Rosselkhoznadzor said that it is prepared to resume the import of Estonian and Latvian canned fish products from a number of companies.
However, Sergey Dankvert, the head of the state-run institution, announced that a full restoration of imports would not be happening at this time, as reported by local broadcaster ERR.
In June 2015, when the ban was introduced, Rosselkhoznadzor said that the output of Estonian and Latvian fish and seafood processing facilities did not comply with Russia’s veterinary and sanitary standards.
This said, Estonian authorities have claimed that the measure was Moscow’s reaction to the European Union’s sanctions that were placed on the Russian economy following the country’s military intervention in eastern Ukraine.
Last June, Russian and Kazakh food safety inspectors arrived to Estonia to visit four local processing facilities. Rosselkhoznadzor’s inspectors were also in Latvia where they inspected local plants. Russia and Kazakhstan are members of the Moscow-led Eurasian Economic Union (EEU) which also comprises Belarus, Kyrgyzstan and Armenia.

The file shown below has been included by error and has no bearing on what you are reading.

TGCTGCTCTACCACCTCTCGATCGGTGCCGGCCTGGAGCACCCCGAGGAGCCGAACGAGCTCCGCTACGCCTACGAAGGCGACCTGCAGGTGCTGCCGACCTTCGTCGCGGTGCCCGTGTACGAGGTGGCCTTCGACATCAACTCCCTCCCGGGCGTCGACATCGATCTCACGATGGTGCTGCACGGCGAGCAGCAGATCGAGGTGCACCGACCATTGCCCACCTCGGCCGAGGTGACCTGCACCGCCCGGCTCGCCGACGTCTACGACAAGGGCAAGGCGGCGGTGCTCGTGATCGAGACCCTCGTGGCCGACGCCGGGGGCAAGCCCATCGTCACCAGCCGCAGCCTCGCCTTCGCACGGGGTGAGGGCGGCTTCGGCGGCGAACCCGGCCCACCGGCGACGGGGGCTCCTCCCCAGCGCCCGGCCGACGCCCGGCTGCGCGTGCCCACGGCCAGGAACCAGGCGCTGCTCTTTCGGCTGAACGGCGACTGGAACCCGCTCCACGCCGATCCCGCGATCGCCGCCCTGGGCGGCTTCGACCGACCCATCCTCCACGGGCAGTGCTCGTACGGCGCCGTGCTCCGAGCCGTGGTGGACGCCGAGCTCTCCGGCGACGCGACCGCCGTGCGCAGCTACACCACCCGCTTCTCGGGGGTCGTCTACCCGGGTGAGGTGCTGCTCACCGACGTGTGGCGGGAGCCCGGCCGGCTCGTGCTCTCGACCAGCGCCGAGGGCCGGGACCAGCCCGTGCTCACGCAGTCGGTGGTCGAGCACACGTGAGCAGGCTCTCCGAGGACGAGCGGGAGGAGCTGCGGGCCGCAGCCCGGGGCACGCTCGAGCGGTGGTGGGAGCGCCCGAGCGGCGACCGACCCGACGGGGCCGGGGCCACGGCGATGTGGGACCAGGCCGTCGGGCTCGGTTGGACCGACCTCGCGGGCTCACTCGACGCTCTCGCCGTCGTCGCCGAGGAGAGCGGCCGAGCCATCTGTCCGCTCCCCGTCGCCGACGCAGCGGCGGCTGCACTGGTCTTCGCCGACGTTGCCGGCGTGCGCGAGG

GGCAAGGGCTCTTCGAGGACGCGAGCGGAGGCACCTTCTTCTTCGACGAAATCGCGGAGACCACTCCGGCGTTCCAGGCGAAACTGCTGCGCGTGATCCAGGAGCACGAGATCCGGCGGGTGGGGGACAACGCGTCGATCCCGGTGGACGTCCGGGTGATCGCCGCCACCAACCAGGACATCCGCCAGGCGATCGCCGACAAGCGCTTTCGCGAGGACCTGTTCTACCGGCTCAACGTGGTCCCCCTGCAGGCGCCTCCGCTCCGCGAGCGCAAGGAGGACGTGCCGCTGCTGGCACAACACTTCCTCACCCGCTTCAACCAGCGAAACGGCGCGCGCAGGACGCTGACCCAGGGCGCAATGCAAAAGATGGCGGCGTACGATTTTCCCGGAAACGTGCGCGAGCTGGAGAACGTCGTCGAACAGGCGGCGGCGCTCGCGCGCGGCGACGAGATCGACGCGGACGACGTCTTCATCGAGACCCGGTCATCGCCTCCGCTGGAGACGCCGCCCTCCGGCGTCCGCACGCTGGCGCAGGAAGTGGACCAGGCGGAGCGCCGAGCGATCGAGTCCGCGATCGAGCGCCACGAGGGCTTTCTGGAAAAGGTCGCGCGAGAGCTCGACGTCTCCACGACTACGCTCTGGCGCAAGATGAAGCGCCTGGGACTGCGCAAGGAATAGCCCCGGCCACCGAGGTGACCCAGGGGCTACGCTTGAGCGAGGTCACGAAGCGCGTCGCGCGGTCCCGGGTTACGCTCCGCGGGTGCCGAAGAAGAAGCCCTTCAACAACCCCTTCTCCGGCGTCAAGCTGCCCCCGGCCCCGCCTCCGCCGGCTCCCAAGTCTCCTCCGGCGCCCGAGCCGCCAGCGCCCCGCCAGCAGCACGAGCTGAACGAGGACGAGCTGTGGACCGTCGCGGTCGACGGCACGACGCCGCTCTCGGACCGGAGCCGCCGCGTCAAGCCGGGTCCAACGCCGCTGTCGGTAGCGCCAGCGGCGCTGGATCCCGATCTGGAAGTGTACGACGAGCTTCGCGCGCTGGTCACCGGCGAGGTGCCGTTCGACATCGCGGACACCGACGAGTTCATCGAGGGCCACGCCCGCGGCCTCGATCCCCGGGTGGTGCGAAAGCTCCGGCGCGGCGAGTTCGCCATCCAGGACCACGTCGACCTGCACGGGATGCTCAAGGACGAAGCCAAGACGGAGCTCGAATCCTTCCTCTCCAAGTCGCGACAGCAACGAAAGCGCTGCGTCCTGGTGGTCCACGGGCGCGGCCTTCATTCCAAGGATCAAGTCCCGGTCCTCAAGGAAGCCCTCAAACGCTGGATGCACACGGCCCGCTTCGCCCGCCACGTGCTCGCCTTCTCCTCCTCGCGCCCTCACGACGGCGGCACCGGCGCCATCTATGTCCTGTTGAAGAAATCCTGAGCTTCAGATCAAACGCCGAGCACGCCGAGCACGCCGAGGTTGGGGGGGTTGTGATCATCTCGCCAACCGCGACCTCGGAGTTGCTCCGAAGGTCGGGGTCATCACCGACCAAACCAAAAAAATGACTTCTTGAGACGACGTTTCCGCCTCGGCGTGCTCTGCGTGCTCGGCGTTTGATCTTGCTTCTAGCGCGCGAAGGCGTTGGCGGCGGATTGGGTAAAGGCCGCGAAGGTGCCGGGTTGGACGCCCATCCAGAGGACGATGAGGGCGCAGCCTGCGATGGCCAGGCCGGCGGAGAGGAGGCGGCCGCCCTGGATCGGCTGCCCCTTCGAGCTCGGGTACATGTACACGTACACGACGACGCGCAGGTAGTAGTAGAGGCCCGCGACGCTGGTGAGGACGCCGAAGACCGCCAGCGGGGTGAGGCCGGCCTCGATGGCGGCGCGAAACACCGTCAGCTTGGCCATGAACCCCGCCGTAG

Rosselkhoznadzor’s announcement comes shortly following a no confidence vote that ousted the country’s government on 9 November, paving the way for the forming of a new cabinet.
On 22 November, Estonian President Kersti Kaljulaid appointed a new government which will be led by Prime Minister Juri Ratas, who also serves as the president of the Centre Party. What is noteworthy, the party’s support traditionally comes from Estonia’s ethnic Russians. Local observers expect the new government could work towards improving Tallinn’s relations with Moscow which have remained stringent over the past years. However, Ratas has said that he supports the EU's current policy towards Russia.